The Washington Times - July 9, 2008, 05:19PM

I am pleased to announce a new feature on this blog called Black on Black Thought. In partnership with two fellow former Michigan Wolverines, The Young and the Conservative will be cross-blogging with Brandon Q. White and Garlin Gilchrist II‘s SuperSpade Blog — me from the center-right perspective, Brandon and Garlin from the progressive side — on the American political scene.

As Mr. Gilchrist explained it on his page: “To date Black conservative and Black progressive have never been juxtaposed in this way. Showcasing the diversity existent in Black political thought is not only a timely experiment in ideological exploration, but it is a necessary conversation that lays the foundation for Black political pride and Black political power. We look forward to your participation in this journey with us.”


Brandon gets us started with a response to yesterday’s post on CNN’s Black in America special. In my piece I argued that Americans are worn out on “race talk.”

Brandon responds: “it’s not that Americans are not tired of talking about race, they are just really annoyed and upset when it comes up….in my opinion, if Americans are over saturated with anything, it is thinking that it is inherently unfair to correct this country’s original sin through public policy along with a severe lack of empathy for those less fortunate and/or different.”

But even this argument relies upon the fundamental premise that America’s “original sin” is up for discussion, let alone resolution. It isn’t.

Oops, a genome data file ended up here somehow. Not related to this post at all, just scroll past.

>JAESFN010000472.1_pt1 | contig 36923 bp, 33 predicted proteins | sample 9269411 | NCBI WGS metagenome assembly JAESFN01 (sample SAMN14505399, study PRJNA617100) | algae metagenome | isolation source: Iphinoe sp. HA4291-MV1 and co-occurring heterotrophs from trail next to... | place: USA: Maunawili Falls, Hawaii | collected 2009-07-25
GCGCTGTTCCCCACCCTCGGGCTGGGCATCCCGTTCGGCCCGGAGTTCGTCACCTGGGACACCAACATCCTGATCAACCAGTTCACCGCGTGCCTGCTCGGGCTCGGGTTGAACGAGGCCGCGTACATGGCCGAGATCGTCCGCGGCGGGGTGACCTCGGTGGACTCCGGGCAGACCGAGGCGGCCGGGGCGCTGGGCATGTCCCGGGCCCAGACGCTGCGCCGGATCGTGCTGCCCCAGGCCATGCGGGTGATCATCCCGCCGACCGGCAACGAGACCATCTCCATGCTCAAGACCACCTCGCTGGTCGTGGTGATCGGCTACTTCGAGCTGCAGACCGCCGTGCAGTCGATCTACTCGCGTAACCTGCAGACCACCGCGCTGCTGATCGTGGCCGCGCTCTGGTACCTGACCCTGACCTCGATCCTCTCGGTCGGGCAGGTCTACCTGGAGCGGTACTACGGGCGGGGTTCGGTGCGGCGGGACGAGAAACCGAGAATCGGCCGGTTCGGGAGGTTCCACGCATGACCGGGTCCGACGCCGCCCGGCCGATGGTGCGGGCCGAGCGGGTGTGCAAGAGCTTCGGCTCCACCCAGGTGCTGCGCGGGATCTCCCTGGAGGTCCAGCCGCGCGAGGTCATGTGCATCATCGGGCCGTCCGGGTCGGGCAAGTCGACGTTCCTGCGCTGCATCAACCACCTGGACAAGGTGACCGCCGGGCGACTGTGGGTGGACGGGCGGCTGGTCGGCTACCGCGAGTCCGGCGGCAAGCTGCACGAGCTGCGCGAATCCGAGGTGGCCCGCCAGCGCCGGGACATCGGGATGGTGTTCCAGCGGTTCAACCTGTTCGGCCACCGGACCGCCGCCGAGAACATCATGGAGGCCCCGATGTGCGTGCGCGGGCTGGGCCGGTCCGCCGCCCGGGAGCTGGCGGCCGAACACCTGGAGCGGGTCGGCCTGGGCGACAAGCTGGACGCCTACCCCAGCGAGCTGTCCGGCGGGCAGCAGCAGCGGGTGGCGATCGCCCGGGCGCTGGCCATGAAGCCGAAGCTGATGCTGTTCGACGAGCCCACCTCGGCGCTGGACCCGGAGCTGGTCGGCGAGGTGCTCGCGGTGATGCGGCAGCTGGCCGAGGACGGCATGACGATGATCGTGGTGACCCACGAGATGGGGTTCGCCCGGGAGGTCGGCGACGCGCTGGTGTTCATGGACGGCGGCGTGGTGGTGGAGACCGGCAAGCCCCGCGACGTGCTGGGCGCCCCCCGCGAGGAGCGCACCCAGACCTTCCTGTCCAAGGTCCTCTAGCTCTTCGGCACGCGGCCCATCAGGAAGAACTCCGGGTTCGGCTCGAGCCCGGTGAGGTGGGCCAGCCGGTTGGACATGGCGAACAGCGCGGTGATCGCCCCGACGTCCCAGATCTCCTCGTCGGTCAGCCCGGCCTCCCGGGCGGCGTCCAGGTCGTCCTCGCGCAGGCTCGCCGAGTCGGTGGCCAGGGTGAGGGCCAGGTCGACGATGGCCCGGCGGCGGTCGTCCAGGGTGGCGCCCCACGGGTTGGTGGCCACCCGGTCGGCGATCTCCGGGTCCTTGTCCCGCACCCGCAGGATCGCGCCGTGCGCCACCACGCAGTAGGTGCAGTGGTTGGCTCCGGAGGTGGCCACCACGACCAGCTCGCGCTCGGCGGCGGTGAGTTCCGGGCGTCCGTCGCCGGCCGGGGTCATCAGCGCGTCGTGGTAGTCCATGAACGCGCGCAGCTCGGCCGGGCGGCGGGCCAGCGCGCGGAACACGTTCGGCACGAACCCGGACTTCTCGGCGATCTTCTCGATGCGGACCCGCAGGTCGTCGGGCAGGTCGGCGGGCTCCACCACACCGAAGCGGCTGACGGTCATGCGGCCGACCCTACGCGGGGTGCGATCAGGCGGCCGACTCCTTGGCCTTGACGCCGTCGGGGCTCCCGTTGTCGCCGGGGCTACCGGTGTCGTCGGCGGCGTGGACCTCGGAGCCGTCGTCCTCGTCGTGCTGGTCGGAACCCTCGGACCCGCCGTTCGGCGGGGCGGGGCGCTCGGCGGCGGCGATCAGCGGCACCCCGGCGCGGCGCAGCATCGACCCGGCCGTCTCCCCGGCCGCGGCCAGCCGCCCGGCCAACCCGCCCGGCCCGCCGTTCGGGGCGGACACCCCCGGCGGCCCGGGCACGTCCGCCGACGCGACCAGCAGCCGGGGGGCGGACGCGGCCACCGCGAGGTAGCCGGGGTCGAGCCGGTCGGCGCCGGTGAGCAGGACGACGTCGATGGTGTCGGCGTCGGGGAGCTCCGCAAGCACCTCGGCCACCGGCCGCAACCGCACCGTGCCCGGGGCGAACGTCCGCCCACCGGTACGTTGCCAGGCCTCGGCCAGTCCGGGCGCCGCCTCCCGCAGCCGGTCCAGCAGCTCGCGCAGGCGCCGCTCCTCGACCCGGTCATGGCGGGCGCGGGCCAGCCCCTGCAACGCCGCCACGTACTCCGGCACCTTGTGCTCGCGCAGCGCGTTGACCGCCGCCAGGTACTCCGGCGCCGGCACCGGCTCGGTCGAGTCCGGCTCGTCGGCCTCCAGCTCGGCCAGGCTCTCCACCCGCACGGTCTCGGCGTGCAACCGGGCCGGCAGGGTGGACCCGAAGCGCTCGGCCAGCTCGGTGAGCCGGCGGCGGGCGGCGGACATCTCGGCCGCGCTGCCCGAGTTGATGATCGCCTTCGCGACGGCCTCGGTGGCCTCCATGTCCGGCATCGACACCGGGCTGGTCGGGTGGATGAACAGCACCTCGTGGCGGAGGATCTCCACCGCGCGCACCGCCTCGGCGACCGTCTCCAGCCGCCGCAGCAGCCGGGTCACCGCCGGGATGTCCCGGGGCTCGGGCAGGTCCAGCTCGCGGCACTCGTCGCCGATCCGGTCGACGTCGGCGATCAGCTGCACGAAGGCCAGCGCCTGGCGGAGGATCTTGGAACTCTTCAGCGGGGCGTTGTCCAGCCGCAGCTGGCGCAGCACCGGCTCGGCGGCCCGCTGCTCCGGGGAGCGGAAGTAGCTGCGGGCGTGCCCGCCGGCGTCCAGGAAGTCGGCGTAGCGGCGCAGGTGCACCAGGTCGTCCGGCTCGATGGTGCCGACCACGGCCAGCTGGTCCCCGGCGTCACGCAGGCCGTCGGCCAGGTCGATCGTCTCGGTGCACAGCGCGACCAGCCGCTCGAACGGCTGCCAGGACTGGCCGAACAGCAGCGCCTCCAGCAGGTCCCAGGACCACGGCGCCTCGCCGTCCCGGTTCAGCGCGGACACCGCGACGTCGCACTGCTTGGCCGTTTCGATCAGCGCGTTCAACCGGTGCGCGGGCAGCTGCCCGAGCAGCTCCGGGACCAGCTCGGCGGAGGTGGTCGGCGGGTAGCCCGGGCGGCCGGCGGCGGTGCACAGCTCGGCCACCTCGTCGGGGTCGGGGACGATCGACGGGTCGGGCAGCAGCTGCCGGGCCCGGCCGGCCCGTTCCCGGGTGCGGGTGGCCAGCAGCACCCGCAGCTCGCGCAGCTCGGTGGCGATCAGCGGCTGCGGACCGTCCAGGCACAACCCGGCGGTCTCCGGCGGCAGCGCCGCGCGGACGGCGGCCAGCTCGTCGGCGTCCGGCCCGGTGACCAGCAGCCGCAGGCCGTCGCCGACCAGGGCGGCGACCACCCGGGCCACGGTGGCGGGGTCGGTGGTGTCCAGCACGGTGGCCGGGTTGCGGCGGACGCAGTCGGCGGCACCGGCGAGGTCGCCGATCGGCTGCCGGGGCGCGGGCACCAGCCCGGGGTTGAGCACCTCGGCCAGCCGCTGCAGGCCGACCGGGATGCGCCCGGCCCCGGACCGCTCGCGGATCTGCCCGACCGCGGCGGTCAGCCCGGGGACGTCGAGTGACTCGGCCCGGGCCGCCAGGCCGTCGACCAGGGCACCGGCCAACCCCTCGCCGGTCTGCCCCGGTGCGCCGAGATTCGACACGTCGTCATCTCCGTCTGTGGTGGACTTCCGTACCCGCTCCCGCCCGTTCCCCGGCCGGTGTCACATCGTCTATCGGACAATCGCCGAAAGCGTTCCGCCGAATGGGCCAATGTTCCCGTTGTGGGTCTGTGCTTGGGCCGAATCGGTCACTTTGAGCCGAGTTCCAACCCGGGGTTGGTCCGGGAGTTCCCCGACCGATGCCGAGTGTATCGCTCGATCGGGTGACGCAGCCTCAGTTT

Seeing all the press that resulted from Secretary of State Condoleeza Rice referring to slavery as America’s “original sin,” reminded me of when former Israeli Prime Minister Ariel Sharon referred to Israel’s occupation of the disputed territories as just that — an occupation.

A lot of people were upset with Sharon at the time, and a lot of Palestinians and their sympathizers felt vindicated — but fast-forward a few years later and what’s changed? Fundamentally, what’s changed? Nothing. People might have been disappointed or pleasantly surprised to hear Condi go there, but it didn’t fundamentally change anyone’s willingness to engage in a discussion of “America’s dark past.”

I’ll just come right out and say it: 40 Acres and a Mule wouldn’t do nearly as much for black people in America as would seeing Obama elected president.  And here’s the rub: the worse you think Obama is, the truer this is.

I remember hearing this argument at a debate, years ago, about affirmative action for faculty: plenty of white people know someone who’s black or has at least interacted with black people. But very few people have had to work under black leadership, few have had to take direction from a black person. Without getting into an affirmative action debate here, I think the basics of that point are valid. Now take that premise and apply it across 300 million Americans — and, need I remind anyone that The Whole World is Watching? — and, whether we want to or not, you have progress.

Say what you like about Obama, but America has elected plenty of mediocre, or worse, men president. And we’re still here. Electing Obama wouldn’t change that. It would just open up the floodgates for people who might not find politics relevant.

Change is in the doing, not in the consuming. The CNN special won’t move things along the same way as seeing a black man fight tooth and nail, to the end, and do whatever’s necessary to win the highest office in the land.